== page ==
Churn: Nine in Ten Media Subs Thinking of Canceling

family watching TV
(Image credit: Getty Images)

JERICO, N.Y.—As media companies worry about the possibility of an upcoming recession and the problems that might create for their ad revenue in 2023, a new survey from PCH Consumer Insights highlights another major threat to the media ecosystem—the problem of cost conscious consumers canceling subscriptions.

The PCH Media’s Year of Living Dangerously report, which surveyed over 27,000 Americans, found that 93% of current media subscribers are at risk of moving, swapping or canceling their platform subscriptions each month with every billing cycle.

"Our research shows that subscription-based media platforms face a new era of uncertainty as consumers reassess their entertainment options each month,” said Smriti Sharma, head of consumer insights at Publishers Clearing House. "We are now living in an age of ‘nomading,’ where consumers are more willing to switch between subscriptions, pay more to get fewer ads, or pay less for more ads. Regardless of income or age, consumers are actively searching for ways to get the most out of their entertainment subscriptions.”

The survey comes at a time when major media platforms across all sectors are repacking offers, reducing pricing, and remodeling to maximize profit and explores consumer plans for their media subscriptions for audio, TV, gaming, sports and news in 2023. 

One key finding was that only 7% percent of consumers who answered the survey intend to stay subscribed to their current media services on a month-to-month basis. 

Additional significant findings include the following:  

  • Cutting Back to The Basics: Out of the over 27,000 survey responses, 30 percent of all consumers across all media say they intend to cut back to the bare necessities in the coming year. Even homes with household incomes of $150-249K are among those with the greatest likelihood of subscribing less and switching platforms. 
  • 1 in 10 Loyal Subscribers Still Making the Switch: Even among the most committed subscribers, only one in ten say they intend to stay with their current entertainment subscriptions this year. These consumers are still reassessing monthly, switching as needed, and cutting back to the necessities, even with a track record of platform loyalty. This leaves just seven percent of media subscribers in the safe zone for platform consumption. 
  • A Complicated Landscape with Free Services and Ad-Supported Tiers: Media consumers most willing to pay a premium to avoid ads are also the most likely to cancel and swap subscriptions monthly. More than a third say they will downgrade their subscriptions to pay less and get more ads. In contrast, 1 in 4 consumers now plan to spend more to see fewer ads in 2023. The arrival of cheaper, ad-supported tiers on premium platforms, combined with the recent rise of free services, seems to have complicated and accelerated the “nomading” of media subscriptions. Yet 41 percent indicate they will vary their payment preferences depending on the content they want to watch.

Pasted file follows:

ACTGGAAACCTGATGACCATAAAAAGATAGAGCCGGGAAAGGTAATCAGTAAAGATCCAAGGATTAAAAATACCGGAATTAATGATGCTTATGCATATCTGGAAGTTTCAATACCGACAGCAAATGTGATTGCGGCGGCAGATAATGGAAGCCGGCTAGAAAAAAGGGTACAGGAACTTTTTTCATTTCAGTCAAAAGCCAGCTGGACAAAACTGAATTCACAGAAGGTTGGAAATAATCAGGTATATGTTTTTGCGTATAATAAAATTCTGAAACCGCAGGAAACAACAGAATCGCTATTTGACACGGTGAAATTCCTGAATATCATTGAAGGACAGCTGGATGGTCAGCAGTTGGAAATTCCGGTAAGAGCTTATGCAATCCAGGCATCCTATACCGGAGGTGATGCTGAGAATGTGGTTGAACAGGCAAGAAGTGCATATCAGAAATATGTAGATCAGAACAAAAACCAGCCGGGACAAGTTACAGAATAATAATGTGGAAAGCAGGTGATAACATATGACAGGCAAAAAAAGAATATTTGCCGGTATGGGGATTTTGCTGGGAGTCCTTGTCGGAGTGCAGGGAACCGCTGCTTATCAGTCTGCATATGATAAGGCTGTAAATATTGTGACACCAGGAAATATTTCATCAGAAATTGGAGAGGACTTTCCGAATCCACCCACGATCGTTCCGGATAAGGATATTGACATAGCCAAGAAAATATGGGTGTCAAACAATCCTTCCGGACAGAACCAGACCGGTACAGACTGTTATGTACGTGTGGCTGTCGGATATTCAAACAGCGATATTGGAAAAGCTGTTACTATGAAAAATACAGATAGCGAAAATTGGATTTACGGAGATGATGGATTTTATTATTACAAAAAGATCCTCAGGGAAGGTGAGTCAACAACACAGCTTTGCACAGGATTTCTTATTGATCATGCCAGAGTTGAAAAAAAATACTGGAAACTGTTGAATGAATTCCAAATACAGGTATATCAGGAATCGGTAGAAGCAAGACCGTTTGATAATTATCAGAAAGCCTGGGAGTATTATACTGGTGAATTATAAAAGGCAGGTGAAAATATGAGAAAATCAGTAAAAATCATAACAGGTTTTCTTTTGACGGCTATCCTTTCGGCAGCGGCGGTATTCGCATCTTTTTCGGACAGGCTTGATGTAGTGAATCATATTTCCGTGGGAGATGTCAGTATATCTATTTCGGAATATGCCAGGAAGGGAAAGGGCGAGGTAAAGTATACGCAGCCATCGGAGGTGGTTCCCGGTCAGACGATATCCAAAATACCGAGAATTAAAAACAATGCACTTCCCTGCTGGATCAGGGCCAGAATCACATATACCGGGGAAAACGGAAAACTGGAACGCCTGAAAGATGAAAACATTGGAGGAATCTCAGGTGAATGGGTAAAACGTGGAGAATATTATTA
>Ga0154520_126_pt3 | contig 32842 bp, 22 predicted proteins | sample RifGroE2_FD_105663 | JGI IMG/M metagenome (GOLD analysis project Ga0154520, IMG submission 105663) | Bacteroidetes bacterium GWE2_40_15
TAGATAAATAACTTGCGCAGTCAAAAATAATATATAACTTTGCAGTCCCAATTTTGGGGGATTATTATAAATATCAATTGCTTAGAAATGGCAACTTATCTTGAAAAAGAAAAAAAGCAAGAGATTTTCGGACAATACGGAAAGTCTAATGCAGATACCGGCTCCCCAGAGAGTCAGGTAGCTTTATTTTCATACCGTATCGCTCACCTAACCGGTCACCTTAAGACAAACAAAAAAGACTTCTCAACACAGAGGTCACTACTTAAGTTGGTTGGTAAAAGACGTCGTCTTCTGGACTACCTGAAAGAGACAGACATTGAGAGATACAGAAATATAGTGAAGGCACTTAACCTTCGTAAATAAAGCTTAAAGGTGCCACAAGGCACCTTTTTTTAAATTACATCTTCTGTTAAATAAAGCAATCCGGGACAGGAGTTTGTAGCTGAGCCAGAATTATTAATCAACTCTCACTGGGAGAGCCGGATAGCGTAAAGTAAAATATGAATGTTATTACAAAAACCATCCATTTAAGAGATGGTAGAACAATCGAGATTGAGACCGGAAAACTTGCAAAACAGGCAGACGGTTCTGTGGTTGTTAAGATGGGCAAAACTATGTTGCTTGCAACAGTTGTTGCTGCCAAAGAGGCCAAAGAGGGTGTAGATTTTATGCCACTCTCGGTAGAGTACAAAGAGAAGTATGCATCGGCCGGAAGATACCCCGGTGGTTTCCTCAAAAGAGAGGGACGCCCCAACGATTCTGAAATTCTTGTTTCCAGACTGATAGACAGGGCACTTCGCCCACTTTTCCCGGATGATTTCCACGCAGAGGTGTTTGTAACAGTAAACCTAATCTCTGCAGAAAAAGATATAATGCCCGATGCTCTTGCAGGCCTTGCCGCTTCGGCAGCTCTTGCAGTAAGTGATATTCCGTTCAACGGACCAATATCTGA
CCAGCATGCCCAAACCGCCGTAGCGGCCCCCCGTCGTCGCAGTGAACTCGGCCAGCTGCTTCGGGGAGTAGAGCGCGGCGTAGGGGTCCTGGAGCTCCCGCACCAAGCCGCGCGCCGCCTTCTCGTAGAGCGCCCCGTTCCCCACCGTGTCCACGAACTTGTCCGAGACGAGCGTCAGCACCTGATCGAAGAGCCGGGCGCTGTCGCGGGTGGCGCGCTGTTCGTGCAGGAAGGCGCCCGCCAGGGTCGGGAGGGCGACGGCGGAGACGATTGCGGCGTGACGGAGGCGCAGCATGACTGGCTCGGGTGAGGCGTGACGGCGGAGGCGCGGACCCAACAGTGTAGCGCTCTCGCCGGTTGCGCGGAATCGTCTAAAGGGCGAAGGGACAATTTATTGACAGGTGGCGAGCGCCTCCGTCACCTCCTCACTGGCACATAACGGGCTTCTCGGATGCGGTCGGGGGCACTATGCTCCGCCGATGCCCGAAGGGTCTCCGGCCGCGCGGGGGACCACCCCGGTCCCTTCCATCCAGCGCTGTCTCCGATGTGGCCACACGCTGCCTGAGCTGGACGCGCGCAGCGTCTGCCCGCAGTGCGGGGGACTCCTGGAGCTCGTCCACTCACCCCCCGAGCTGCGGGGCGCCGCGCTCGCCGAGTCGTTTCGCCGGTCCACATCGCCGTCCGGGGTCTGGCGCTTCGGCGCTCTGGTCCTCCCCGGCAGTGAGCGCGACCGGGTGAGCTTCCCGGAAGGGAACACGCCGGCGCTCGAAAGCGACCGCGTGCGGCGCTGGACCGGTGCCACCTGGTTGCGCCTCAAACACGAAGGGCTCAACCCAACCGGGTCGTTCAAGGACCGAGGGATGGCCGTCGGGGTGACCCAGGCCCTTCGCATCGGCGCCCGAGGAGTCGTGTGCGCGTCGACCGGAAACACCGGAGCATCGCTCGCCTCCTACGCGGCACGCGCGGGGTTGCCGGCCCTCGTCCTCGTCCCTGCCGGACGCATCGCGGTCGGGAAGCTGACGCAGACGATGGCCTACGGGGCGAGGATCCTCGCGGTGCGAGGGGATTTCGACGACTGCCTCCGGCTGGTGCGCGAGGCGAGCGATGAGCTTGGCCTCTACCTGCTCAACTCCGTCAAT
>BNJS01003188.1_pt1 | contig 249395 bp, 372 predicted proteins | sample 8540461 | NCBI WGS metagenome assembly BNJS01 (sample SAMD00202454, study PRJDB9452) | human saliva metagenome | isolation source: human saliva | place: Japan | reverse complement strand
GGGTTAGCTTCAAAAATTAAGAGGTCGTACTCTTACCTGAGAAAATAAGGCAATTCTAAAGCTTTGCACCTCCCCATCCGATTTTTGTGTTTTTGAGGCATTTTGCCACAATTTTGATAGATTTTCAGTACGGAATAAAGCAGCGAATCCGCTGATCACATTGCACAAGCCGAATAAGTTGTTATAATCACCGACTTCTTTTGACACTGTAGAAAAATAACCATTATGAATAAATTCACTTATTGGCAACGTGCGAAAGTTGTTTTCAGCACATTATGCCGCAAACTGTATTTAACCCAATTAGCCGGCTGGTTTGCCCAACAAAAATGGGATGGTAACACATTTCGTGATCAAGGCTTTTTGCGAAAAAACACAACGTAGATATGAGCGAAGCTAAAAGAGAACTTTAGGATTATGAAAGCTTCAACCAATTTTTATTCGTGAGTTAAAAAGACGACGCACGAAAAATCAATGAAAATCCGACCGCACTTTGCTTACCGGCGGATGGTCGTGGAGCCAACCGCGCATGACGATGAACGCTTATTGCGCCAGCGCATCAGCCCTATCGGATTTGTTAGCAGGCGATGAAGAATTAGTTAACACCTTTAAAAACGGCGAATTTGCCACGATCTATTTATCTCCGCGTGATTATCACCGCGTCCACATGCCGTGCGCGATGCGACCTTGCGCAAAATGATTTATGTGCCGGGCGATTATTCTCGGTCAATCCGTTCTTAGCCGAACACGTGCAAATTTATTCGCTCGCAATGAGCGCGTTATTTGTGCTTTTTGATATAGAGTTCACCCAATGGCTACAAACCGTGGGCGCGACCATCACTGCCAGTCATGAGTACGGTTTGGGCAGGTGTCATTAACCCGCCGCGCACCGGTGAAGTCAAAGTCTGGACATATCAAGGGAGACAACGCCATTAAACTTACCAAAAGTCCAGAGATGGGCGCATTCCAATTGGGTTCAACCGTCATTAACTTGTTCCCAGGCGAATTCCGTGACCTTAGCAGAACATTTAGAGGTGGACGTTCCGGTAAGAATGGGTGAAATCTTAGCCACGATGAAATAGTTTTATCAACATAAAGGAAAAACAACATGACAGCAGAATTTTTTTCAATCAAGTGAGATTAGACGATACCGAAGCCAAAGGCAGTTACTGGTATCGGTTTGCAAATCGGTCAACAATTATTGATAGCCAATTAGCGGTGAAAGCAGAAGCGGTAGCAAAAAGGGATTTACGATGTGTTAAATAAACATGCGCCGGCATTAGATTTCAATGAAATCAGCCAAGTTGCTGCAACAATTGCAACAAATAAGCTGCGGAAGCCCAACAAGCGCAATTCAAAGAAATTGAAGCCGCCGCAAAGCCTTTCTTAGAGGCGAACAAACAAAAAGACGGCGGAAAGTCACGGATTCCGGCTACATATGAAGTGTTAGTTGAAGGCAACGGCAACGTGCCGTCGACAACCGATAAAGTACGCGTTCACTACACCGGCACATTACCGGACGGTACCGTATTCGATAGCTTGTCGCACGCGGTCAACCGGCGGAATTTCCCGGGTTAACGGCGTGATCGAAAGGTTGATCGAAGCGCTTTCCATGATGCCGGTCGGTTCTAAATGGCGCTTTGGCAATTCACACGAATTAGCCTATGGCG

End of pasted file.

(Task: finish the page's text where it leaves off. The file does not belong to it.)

• Consumer “Attitudes” are fluid: With regards to advertising personalization, the complications continue. 35% of consumers say they dislike the use of their data to personalize ads, while 11% see ad personalization as a benefit to their experience. Yet 54% express no preference at all, demonstrating both a challenge and opportunity for those in the digital ad business.

All this adds up to the finding that America’s media subscription consumers do not see content choices as binary or simple, the researchers reported. 

The data clearly shows today’s streaming subscribers are constantly, actively seeking better options. Regardless of which kind of content is streamed, which demographics services strive to serve, or which motivations move subscribers to sign-up, swap, or cancel, 93 percent of all media subscribers are now at risk with every billing cycle. In 2023, streamers and content platforms must get comfortable with complexity and meet the modern media consumer’s demands, the report concluded. 

George Winslow

George Winslow is the senior content producer for TV Tech. He has written about the television, media and technology industries for nearly 30 years for such publications as Broadcasting & Cable, Multichannel News and TV Tech. Over the years, he has edited a number of magazines, including Multichannel News International and World Screen, and moderated panels at such major industry events as NAB and MIP TV. He has published two books and dozens of encyclopedia articles on such subjects as the media, New York City history and economics.